EHV-1 Outbreak: First Wyoming Case Confirmed

Wyoming State Veterinarian Jim Logan, DVM, reported yesterday (June 22) that the state has received its first report of a confirmed case of equine herpesvirus (EHV-1) related to the outbreak that began in mid-May, according to the Billings Gazette.

The report indicates that Logan said the horse, which is located in Johnson County, has been quarantined and remains under observation. The report also stated that another horse was euthanized after displaying clinical signs associated with the disease; however, it was not reported which signs were exhibited.

Although it's not transmissible to humans, EHV-1 is highly contagious among horses and camelids, and it is generally passed from horse to horse via aerosol transmission (when affected animals sneeze/cough) and contact with nasal secretions. The disease can cause a variety of ailments in equines, including rhinopneumonitis (a respiratory disease usually found in young horses), abortion in broodmares, and myeloencephalopathy (EHM, the neurologic form). Myeloencephalopathy is characterized by fever, ataxia (incoordination), weakness or paralysis of the hind limbs, and incontinence.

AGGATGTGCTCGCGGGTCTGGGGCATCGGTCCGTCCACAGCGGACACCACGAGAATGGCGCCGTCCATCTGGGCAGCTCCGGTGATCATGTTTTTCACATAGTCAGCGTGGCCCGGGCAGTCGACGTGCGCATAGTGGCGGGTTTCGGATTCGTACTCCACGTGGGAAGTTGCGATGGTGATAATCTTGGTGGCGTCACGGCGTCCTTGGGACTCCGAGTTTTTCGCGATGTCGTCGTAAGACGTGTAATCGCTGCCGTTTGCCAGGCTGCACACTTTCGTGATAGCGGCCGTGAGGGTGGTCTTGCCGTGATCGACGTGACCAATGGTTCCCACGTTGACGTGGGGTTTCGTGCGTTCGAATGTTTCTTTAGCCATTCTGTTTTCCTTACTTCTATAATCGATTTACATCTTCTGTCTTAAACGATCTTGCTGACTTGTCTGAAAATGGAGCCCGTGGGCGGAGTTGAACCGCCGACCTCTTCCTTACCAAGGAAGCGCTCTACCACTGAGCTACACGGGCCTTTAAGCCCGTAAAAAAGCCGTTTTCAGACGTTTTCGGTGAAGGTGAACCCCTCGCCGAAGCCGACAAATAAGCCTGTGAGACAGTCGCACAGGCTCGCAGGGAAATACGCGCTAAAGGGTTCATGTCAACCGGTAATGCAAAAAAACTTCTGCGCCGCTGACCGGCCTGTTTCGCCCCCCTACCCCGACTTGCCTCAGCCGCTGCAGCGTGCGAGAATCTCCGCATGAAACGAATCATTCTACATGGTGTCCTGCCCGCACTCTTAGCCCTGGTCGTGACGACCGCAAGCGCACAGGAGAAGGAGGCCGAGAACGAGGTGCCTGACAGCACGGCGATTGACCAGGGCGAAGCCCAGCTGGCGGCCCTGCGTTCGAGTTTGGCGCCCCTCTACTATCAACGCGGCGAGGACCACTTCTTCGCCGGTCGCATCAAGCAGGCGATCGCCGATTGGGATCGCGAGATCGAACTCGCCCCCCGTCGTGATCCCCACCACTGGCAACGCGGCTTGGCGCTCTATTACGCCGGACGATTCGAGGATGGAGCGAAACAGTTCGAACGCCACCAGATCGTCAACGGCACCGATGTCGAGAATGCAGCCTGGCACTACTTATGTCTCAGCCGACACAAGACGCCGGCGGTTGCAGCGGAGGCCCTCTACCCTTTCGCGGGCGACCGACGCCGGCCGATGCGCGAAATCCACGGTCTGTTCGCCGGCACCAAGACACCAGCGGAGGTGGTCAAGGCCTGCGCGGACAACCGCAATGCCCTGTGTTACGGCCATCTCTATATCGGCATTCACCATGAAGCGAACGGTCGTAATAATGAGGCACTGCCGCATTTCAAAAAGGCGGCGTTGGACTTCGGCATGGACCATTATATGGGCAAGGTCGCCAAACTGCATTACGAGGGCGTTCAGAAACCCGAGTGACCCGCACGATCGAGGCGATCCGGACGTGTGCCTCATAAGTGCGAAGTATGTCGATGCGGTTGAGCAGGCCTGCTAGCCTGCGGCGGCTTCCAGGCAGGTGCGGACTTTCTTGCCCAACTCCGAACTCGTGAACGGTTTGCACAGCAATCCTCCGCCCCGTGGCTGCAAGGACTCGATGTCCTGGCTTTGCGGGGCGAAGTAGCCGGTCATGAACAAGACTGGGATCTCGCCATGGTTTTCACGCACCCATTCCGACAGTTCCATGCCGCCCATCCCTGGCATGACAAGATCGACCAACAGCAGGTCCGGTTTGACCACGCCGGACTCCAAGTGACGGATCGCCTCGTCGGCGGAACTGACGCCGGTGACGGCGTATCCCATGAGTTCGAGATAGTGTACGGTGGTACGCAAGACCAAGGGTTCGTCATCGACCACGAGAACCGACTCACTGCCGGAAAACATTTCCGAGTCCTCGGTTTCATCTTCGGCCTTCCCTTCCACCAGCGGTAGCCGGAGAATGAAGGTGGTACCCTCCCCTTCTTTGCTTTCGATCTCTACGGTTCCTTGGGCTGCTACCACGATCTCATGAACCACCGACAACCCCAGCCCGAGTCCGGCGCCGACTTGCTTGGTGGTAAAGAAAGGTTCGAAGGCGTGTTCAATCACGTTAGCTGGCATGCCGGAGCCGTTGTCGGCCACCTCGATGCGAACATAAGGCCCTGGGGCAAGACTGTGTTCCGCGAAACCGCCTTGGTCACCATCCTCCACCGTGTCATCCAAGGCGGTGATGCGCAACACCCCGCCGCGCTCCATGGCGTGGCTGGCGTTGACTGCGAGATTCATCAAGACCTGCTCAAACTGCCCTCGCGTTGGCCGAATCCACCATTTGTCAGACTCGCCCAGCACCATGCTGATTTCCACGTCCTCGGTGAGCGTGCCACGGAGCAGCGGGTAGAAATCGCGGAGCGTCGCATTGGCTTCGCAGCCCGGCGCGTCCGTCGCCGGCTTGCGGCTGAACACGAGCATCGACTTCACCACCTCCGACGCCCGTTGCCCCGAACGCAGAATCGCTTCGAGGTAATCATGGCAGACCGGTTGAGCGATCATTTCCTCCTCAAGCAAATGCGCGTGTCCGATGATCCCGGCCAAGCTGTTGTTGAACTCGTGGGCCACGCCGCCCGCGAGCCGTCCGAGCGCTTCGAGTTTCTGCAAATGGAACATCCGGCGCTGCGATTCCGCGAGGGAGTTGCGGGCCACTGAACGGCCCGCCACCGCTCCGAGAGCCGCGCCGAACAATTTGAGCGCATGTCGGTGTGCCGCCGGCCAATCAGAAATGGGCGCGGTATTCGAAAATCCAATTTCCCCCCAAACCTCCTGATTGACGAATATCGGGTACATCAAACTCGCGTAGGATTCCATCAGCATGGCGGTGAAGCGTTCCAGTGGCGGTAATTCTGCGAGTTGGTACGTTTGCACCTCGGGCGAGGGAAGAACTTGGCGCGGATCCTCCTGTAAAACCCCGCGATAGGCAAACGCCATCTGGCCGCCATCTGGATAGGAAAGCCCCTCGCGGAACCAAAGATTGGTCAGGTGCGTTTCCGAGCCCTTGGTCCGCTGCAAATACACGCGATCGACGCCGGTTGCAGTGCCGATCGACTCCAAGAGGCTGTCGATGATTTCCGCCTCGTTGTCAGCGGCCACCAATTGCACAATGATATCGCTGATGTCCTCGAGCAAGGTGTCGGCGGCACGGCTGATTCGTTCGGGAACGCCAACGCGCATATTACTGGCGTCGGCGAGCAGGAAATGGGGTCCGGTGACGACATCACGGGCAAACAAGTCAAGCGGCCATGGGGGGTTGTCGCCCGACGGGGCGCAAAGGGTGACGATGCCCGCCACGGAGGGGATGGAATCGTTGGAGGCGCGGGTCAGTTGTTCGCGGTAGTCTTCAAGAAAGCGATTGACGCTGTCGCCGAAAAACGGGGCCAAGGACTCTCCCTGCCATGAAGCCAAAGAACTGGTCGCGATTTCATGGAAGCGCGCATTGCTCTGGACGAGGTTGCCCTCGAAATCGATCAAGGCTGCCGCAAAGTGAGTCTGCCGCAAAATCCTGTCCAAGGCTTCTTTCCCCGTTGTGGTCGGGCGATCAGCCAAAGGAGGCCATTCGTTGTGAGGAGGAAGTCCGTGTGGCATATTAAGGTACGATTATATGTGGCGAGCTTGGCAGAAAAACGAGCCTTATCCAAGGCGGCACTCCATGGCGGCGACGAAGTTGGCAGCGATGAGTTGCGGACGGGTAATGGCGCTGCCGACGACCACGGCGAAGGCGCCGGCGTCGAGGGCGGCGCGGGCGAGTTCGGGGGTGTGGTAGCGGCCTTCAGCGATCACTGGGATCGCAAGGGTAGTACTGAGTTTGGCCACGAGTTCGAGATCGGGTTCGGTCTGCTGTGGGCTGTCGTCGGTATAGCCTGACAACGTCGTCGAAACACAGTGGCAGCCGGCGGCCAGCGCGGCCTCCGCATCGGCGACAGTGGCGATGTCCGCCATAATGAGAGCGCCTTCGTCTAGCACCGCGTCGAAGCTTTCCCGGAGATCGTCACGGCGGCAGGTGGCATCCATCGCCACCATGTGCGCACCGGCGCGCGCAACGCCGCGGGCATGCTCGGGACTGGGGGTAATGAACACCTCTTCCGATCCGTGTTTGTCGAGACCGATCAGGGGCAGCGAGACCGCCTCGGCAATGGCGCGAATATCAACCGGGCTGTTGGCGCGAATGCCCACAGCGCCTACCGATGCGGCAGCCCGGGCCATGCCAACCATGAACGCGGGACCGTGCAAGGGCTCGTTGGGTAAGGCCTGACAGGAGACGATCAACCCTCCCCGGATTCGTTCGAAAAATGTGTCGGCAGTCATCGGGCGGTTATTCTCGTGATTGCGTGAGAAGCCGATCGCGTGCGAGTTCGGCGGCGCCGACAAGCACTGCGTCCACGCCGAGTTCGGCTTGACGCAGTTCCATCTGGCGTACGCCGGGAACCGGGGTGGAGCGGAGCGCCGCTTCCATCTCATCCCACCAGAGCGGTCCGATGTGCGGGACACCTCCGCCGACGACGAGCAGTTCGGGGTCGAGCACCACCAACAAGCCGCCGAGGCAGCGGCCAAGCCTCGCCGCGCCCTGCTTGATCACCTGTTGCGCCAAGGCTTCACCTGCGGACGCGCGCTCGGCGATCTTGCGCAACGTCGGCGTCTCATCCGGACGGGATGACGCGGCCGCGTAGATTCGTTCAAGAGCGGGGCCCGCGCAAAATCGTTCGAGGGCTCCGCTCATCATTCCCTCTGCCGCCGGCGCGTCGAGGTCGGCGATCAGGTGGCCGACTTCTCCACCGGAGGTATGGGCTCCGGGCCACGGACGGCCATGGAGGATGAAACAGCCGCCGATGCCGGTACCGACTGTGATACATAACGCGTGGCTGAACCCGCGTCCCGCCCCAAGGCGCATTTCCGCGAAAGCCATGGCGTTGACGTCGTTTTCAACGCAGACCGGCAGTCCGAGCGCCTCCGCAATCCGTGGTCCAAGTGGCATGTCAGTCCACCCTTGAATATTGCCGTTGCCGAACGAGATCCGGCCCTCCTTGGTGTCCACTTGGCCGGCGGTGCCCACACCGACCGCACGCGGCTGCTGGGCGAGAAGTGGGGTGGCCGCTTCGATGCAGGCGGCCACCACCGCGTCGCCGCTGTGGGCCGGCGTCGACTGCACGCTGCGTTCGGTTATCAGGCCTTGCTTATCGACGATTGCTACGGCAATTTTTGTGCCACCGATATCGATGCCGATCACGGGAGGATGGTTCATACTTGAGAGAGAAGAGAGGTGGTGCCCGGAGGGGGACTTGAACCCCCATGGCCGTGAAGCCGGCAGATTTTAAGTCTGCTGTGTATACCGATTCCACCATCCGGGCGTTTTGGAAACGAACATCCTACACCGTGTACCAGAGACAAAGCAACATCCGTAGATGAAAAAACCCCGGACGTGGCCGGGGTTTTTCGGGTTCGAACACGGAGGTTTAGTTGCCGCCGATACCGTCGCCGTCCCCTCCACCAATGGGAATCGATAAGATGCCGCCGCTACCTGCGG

TheHorse.com will continue to provide updates as more information becomes available.

About the Author

Erica Larson, News Editor

Erica Larson, news editor, holds a degree in journalism with an external specialty in equine science from Michigan State University in East Lansing. A Massachusetts native, she grew up in the saddle and has dabbled in a variety of disciplines including foxhunting, saddle seat, and mounted games. Currently, Erica competes in three-day eventing with her OTTB, Dorado.

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